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(2016) Socio-Cognitive Relevance of Information Literacy: The impact on student academic work. Paper presented at: in Session 101 - Poster Sessions.

Information Literacy Defined, Library - Wesleyan University

When individual forms of instructional media (text, video, audio) are combined to represent information in multiple ways they are called multimedia.Also see: ; ; Lessons that integrate math, science, language arts, and/or other subject areas in the process of teaching and learning about a specific topic.Subject matter benchmarks used to measure students' academic achievement; guidelines published by professional organizations or enacted by government specifying what is to be taught and learned.Also see: Refers to the IDEA’s mandate that schools educate students with disabilities in integrated settings, alongside students with and without disabilities, to the maximum extent appropriate.Also see: ; Source: Adapted from: An effective way to allow a reader to focus on the more relevant information of the text; done by covering up unnecessary text as well as hiding other distractions.Source: Adapted from:


Information literacy is a crucial skill in the pursuit of knowledge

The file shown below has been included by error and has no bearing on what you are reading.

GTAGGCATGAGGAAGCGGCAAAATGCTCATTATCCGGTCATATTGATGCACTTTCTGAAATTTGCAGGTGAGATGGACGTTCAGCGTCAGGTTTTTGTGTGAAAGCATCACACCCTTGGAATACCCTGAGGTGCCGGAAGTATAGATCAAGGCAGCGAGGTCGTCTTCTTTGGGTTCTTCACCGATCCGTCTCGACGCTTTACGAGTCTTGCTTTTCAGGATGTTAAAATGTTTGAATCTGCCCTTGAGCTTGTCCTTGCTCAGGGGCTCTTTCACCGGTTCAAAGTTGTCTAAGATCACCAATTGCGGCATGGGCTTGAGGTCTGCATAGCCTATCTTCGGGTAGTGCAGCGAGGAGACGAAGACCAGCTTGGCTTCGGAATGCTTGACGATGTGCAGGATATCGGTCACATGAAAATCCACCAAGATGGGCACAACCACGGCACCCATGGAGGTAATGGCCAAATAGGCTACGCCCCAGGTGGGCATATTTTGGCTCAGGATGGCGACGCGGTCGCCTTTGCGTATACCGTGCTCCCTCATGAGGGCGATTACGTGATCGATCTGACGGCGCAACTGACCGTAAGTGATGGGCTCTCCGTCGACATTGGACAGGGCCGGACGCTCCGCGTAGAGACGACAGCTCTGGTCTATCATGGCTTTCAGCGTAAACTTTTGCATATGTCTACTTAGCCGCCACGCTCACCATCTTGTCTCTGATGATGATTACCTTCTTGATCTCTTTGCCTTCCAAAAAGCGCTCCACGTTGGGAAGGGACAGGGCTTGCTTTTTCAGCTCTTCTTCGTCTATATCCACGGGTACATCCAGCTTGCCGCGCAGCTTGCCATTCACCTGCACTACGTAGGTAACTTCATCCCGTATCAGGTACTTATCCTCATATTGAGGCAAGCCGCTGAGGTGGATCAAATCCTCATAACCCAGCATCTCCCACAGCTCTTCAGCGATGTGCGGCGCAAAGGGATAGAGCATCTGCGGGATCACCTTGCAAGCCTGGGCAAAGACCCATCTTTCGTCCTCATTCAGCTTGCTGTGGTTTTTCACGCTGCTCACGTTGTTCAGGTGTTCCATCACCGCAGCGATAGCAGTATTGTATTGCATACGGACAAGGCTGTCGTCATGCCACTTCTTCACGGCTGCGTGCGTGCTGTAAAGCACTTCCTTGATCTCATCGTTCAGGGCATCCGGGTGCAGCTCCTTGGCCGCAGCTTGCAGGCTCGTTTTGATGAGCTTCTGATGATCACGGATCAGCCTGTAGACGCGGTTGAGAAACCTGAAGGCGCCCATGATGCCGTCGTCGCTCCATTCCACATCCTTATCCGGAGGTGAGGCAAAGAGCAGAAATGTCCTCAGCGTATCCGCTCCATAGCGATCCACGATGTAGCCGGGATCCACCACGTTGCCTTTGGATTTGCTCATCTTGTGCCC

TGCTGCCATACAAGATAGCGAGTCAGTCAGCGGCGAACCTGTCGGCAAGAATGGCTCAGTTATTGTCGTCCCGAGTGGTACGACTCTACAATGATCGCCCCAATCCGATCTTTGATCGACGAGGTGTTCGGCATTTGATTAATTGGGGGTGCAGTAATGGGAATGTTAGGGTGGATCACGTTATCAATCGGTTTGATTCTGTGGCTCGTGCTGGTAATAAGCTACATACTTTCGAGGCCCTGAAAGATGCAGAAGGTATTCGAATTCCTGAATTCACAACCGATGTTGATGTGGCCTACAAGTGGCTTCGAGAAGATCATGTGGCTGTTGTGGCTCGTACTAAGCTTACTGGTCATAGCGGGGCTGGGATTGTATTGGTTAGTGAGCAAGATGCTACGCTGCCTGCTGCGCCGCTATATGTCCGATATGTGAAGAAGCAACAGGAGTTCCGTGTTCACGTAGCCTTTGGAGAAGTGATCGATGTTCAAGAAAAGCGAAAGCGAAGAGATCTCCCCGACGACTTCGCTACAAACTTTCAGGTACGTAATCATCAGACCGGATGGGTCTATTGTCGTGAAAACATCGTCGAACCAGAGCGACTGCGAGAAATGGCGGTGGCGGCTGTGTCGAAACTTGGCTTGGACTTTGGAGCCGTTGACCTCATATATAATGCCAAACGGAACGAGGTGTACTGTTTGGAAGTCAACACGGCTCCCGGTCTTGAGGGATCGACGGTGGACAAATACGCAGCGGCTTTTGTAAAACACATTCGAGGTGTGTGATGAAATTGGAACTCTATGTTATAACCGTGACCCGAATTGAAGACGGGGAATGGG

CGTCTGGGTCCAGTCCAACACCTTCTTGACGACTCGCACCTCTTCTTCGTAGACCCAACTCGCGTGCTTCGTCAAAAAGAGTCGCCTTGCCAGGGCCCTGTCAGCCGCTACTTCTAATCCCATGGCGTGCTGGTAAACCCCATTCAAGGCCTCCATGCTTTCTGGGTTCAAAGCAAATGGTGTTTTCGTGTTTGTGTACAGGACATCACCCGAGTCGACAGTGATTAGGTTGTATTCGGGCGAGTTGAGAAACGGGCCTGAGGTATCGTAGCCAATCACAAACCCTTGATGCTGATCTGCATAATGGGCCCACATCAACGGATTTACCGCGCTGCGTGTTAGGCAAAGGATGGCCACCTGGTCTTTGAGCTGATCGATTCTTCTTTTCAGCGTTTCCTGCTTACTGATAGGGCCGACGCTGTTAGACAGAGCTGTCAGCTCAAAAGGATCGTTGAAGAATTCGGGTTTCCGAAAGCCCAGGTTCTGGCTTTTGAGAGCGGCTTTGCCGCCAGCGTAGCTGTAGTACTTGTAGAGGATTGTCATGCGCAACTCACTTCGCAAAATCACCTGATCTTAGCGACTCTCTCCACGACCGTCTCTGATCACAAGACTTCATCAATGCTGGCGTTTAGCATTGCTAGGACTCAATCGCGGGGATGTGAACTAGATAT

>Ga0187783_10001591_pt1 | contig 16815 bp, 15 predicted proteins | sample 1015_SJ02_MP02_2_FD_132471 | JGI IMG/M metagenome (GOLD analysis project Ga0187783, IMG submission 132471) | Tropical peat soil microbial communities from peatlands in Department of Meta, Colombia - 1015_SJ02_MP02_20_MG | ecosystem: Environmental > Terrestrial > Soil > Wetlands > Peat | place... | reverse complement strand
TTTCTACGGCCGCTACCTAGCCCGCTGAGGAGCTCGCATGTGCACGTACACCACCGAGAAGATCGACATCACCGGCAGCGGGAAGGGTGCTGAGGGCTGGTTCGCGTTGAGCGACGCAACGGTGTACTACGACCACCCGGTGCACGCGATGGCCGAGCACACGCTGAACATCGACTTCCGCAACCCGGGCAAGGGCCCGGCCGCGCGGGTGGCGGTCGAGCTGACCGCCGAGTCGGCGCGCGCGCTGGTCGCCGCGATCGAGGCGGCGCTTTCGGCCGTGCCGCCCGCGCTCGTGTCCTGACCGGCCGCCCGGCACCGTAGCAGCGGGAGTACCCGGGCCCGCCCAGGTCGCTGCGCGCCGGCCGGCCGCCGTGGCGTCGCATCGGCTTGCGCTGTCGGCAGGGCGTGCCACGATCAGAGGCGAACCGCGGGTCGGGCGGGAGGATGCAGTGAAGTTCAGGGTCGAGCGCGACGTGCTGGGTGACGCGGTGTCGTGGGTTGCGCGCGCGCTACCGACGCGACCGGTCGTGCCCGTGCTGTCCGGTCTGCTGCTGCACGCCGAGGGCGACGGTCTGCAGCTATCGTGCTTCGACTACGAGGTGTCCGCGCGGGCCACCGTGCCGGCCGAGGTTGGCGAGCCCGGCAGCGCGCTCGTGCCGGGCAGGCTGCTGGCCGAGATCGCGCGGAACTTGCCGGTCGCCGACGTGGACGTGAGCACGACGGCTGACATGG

Literacy is traditionally meant as the ability to read and write

Young adolescent learners experience a growing awareness of the world they live in and begin to question the value of what they are learning. "They pose broad, unanswerable questions about life and refuse to accept trivial responses from adults" (Caskey & Anfara, 2007, p. 3). Teachers can instill the value of academic content by relating topics to past experiences and life outside of school and involving learners in tasks that reflect civic or work-world responsibilities (Caskey & Anfara, 2007; Heller et al., 2003; Newmann et al., 1995). A relevant curriculum relates content to the daily lives, concerns, experiences, and pertinent social issues of the learners. Teachers can gain insight into student concerns by taking periodic interest inventories, through informal conversations, and from classroom dialogue (Learning Point Associates, 2005). These issues and topics then can be incorporated into units, lesson plans, and further classroom discussions.